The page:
Gayle Forman is an award-winning author and journalist whose articles have appeared in numerous publications, including Seventeen, Cosmopolitan, and Elle in the US. Gayle Forman’s novel, If I Stay, was released as a blockbuster movie starring Chloë Grace Moretz in 2014. Her most recent YA novel is We Are Inevitable. Gayle lives in Brooklyn, New York with her family.
In this post, Gayle discusses the start-and-stop process of writing her new middle grade novel, Frankie & Bug, the importance of trusting and challenging your gut instincts, and more!
Name: Gayle Forman
Literary agent: Suzie Townsend
Book title: Frankie & Bug
Expected release date: October 12, 2021
Genre/category: Middle Grade fiction
Previous titles: If I Stay; Where She Went; the Just One series; I Was Here; Leave Me; I Have Lost My Way; We Are Inevitable
Elevator pitch for the book: Two tweens become reluctant friends as they set out to investigate a criminal in 1980s Venice Beach, CA. But as they discover truths closer to home, Frankie and Bug wind up learning about justice, fairness, love, and what it means to be an ally.
What prompted you to write this book?
In 2013, during a 24-hour flight home from overseas, I reread To Kill A Mockingbird (my daughter’s class was reading it too) and I started thinking about the ways the world had changed, and the ways it remains stubbornly the same—and I suddenly got an idea about a story centered on two young people set in the 1980s. Writing the story in the near past (to me, anyhow) really allowed me to explore the speed with which some injustices have been righted—a hopeful message—while others seem stuck in place, or on a repeat cycle—which I hope can be more of a call to action for young people.
How long did it take to go from idea to publication? And did the idea change during the process?
I began the book in January of 2013 and turned in the final revision in the fall of 2020. For me, this was a particularly drawn-out process, partly because even though at the time, I had two children who were middle graders, and we read a lot of middle grade literature, it took me a while to find the voice. The first attempts felt labored, precious, an adult’s idea of how kids should sound. But at some point, I stopped trying so hard: I remembered what it was like to be a flawed kid who screwed up, felt lousy about it, lacked the emotional vocabulary to understand it, but nevertheless tried to do the right thing. Then, it was like a flipped switch and Bug’s voice came pouring out of me.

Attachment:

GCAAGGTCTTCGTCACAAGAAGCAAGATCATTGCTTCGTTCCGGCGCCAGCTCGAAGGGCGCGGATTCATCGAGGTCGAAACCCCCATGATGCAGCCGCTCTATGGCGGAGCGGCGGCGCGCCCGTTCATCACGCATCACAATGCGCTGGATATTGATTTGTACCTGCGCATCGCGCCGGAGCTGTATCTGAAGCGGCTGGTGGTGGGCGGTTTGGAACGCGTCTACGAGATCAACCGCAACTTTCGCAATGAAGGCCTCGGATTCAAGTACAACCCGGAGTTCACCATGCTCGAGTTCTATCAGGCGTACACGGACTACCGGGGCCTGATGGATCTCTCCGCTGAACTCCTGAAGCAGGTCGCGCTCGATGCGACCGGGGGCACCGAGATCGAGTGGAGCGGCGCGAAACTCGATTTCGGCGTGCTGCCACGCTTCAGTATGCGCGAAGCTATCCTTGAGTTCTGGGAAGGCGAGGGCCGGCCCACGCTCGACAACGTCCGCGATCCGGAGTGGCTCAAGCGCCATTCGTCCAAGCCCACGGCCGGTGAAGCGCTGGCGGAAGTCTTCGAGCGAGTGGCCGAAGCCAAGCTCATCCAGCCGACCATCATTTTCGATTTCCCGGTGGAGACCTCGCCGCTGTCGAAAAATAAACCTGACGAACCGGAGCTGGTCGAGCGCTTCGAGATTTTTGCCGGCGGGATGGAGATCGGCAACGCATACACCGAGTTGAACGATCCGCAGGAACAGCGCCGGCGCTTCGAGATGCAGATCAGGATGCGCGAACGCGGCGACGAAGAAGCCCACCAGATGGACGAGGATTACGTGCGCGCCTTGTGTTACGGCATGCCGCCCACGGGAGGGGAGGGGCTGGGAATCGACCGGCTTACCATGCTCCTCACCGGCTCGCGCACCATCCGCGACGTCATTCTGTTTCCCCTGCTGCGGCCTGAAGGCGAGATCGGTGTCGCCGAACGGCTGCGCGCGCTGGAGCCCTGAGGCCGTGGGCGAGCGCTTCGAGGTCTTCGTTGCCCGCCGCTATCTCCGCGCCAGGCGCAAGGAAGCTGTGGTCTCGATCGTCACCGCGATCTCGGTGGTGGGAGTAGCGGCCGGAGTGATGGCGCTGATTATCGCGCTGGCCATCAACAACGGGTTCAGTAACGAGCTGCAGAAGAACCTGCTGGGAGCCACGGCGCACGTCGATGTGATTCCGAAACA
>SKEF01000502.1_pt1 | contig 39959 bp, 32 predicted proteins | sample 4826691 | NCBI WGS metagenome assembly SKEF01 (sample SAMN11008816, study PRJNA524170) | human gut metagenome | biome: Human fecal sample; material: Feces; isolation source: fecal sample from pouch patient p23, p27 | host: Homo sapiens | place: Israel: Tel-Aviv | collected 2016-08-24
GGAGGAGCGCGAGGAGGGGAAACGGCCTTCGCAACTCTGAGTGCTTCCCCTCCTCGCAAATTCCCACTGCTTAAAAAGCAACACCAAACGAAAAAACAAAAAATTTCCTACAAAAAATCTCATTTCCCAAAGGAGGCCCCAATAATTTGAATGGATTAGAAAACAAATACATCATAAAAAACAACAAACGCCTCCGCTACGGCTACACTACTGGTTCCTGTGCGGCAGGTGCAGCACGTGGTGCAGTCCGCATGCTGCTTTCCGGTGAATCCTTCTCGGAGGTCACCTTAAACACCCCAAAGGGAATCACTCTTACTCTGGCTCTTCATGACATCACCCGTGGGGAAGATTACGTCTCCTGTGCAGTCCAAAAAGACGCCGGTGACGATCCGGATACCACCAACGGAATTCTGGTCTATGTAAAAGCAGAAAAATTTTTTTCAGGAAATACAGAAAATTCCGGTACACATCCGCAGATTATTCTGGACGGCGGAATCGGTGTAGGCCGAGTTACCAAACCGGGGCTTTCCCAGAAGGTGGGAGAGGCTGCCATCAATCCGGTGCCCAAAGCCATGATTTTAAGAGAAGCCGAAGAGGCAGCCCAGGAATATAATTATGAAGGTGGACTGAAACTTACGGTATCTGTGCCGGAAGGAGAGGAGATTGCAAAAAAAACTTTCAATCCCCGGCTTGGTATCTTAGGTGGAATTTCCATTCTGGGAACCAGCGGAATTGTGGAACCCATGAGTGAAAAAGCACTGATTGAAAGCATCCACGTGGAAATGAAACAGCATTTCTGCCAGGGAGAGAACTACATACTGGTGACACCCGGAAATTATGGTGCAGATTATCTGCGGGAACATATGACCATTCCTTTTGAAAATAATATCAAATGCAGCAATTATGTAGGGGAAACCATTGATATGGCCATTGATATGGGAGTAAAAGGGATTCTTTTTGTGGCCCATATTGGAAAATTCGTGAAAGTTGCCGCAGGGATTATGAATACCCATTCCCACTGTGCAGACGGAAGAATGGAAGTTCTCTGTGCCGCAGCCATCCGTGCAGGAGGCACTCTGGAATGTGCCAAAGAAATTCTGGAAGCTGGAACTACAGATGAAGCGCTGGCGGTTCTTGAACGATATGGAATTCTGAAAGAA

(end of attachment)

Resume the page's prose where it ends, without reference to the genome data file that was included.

The other reason for the delay was that even though the book is Bug’s coming-of-age story—it’s titled Frankie & Bug as opposed to Bug & Frankie because, as my best friend Libba Bray’s late father would say, it’s more euphonious—Frankie is revealed to be trans. In 1987, being gay was still taboo… and being gender nonconforming? There was no mainstream word to describe this. The friendship between Bug and Frankie had always been the heart of the book but after I finished a draft, trans rights issues started to come to the fore: Caitlyn Jenner came out on the cover of Vanity Fair (2015), shows like Transparent (2014) and Pose (2018) were being made, books like George by trans author Alex Gino were being published (2015).
I didn’t want to trespass into an important conversation that trans people were initiating. So I shelved the book. But then the world changed again: Transphobic bills began passing in state legislatures, desperate immigrants were being demonized for seeking refuge in the US, and the book’s message about allyship and intersectionality—that it’s up to all of us to push for a more just world for all of us—felt more relevant than ever. And not long after that, I got an email from Kristin Gilson….
Were there any surprises or learning moments in the publishing process for this title?